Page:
If you have your own registered office or keep your tools and business equipment at dedicated premises (including somewhere in your home), you might consider taking out business buildings and contents insurance, which covers you for damage, theft and loss of property used for your business.

How much cover do I need?

You can get tradesman insurance with different levels of cover, depending on the requirements of your work or business:

  • Number of staff employed. Many tradesman and tradeswomen work as sole traders, but some do employ staff or apprentices. If you have people working for you, you are legally required to take out employer’s liability cover.
  • The cost of your projects. If you regularly work with high-level clients or on large-scale projects, you want to make sure you take out sufficient cover for liability, public indemnity and legal expenses.
  • Industry. If you work in a dangerous industry or handle hazardous materials, you should consider taking out higher levels of personal accident cover.
  • The tools and equipment used. If your work requires specialised or expensive tools or machinery, you want to make sure these are covered for damage, loss and theft.
  • Optional extras. Depending on your profession, you might choose to tailor your policy to your needs with extra cover like extra tools cover, jury service cover, efficacy cover or income protection.

It is important to get a number of quotes and talk to a variety of insurers before committing to any particular policy.

No one is perfect, and mistakes and accidents can and will happen. However, there are ways in which you can reduce your risk of complaints:

  • Make sure you agree on everything in writing with your clients, particularly where design or building work is involved.
  • Get your clients’ approval in writing on any changes and amendments.
  • Be honest and realistic about what you can achieve and to what timescales.
  • Have clear policy guidelines regarding inclusions and exclusions and communicate them to your clients.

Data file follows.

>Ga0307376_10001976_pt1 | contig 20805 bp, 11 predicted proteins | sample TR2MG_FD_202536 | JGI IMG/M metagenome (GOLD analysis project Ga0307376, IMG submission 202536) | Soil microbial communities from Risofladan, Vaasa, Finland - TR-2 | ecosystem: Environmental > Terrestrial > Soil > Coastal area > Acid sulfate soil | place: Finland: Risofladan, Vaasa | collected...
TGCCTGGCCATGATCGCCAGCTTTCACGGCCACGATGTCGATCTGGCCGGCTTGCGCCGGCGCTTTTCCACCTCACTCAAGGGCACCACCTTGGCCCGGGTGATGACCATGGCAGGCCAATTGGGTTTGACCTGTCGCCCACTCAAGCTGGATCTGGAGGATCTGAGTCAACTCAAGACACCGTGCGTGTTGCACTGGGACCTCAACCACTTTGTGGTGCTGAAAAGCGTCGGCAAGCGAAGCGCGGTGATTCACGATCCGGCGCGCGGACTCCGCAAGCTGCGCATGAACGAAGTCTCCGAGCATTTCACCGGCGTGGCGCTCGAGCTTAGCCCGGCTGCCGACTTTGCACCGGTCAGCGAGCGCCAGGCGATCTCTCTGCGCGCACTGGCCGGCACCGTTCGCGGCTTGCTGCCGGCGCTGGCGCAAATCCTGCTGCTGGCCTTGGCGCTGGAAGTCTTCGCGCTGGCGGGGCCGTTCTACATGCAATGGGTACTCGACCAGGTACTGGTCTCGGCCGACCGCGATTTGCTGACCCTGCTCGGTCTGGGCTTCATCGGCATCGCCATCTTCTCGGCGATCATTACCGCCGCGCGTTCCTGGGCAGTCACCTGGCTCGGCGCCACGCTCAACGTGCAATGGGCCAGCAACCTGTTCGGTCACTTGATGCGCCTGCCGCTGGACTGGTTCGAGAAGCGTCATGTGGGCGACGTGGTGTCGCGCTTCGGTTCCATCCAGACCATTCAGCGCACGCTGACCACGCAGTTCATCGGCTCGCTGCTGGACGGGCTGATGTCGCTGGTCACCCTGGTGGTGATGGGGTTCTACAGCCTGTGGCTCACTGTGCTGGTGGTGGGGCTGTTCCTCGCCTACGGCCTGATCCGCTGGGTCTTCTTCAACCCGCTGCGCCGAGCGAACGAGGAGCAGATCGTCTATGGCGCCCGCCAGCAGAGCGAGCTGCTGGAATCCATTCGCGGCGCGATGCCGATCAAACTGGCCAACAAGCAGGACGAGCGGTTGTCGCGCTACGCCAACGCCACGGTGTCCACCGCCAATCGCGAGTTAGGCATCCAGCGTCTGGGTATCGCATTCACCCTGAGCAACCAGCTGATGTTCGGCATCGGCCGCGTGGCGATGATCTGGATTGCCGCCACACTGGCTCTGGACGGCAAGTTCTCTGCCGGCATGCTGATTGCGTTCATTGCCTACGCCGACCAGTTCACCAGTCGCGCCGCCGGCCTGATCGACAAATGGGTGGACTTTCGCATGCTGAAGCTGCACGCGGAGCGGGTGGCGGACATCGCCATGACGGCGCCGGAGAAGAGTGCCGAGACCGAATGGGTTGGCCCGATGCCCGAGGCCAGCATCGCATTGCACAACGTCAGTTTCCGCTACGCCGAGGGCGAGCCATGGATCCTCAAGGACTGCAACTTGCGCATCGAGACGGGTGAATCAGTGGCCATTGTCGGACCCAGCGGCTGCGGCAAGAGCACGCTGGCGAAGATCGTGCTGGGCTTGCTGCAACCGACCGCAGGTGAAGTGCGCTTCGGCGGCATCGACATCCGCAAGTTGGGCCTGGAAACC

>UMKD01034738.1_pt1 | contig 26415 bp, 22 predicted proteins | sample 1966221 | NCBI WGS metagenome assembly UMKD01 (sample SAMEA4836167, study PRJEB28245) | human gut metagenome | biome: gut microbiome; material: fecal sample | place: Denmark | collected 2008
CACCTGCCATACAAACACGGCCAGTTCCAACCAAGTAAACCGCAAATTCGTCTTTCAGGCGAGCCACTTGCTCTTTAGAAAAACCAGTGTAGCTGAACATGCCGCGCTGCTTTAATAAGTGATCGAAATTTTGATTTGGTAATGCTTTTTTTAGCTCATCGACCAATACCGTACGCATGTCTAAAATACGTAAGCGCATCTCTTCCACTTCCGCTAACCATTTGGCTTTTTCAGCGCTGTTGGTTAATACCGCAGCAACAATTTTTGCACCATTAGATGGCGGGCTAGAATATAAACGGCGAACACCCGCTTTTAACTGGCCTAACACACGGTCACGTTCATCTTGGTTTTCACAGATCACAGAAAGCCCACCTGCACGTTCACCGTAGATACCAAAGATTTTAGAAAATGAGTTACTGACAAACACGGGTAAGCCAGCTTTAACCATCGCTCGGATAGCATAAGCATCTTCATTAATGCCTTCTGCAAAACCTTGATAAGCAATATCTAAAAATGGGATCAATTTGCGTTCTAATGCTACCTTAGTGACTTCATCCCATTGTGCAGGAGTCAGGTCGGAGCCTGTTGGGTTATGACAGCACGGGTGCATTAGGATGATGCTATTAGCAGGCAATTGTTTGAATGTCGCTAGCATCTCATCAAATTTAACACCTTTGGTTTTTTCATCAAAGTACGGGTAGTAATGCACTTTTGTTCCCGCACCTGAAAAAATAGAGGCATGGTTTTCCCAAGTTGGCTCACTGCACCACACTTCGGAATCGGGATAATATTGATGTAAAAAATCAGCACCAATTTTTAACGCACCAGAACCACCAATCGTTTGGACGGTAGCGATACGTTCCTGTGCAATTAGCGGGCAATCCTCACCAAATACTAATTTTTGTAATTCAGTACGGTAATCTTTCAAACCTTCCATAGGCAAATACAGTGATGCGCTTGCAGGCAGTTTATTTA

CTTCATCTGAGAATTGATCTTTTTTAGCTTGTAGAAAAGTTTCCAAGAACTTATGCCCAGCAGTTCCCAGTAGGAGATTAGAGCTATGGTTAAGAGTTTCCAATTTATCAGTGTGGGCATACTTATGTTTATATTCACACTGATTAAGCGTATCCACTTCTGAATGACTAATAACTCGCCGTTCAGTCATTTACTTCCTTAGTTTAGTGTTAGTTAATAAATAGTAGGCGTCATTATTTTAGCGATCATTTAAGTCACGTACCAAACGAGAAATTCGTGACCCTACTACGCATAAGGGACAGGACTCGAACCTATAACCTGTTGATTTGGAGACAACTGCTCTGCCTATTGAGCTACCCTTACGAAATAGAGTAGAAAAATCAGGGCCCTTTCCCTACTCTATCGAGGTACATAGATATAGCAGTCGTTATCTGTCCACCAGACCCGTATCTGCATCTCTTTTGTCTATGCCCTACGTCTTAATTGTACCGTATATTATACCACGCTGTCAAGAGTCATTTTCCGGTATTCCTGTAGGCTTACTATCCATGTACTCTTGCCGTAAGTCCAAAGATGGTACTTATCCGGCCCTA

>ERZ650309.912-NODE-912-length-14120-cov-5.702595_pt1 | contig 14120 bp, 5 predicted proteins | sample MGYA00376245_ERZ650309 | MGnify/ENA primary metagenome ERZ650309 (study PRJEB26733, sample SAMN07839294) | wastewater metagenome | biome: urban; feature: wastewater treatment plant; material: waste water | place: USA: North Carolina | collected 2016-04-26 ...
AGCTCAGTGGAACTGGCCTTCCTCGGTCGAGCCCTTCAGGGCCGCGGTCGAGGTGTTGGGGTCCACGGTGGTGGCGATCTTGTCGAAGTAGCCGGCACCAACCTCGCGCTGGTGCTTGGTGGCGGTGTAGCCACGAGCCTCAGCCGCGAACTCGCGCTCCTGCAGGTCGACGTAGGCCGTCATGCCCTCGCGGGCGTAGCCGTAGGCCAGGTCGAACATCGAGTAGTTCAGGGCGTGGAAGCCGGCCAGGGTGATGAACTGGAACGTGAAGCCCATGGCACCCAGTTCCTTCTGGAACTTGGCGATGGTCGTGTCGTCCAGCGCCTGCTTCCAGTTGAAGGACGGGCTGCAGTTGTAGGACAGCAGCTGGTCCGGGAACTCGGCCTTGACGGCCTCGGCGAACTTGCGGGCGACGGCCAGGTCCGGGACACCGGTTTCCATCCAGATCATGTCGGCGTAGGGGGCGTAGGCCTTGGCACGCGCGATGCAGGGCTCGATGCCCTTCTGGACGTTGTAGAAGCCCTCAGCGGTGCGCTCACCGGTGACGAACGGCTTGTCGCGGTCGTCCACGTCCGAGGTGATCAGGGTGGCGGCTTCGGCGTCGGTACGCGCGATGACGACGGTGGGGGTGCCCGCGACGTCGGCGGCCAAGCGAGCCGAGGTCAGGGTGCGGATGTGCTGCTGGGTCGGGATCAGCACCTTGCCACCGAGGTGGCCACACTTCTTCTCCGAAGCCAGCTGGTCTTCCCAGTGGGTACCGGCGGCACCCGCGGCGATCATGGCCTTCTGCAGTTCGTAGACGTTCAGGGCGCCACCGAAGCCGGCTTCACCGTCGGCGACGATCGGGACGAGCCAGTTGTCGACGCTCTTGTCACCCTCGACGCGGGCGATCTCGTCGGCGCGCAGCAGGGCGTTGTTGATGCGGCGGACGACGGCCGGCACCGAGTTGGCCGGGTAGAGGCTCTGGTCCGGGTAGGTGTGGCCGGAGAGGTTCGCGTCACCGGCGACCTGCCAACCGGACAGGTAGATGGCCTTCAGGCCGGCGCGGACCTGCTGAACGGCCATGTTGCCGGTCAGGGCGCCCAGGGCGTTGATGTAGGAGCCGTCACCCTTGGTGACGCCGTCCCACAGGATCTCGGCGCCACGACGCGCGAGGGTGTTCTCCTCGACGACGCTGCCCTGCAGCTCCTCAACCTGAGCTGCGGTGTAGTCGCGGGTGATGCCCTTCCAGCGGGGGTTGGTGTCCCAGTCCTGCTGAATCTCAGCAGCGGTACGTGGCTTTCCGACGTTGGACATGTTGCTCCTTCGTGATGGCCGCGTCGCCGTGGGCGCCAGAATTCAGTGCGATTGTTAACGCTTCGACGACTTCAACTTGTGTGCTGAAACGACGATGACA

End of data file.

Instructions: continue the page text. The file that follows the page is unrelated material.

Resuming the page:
• Keep your clients and members of the public safe and away from hazards.
  • Keep all spaces clear to avoid accidents.
  • If you have employees, make sure you provide them with all the tools and safety equipment they require to complete their tasks.

Common claims examples

  • Flood damage. You can be an excellent plumber with years of experience, but a faulty fitting can undo your hard work and cause a pipe to flood a client’s home. Tradesman insurance will cover you for any legal action the client may take against you.
  • Items falling off walls. We all make mistakes sometimes, and a kitchen cupboard, shelf or even window you’ve installed in a client’s home can come loose and fall. This becomes much worse if it causes injury to someone. Taking out liability insurance covers you for this.
  • Break-in or theft of tools. Unfortunately, valuable equipment and tools can be stolen from your premises, vehicle or even the job site. Taking out cover for this makes sure you can get back to work quickly.
  • Accidents and injuries on the job. It’s not just other people and their property that can suffer damage. Some trades carry a personal risk with them, and so personal accident cover, as well as income protection, can protect you should you be hurt on the job, especially if it means you are unable to work for a while. If you have staff, it’s important to protect them too. Employers’ liability cover can take care of that.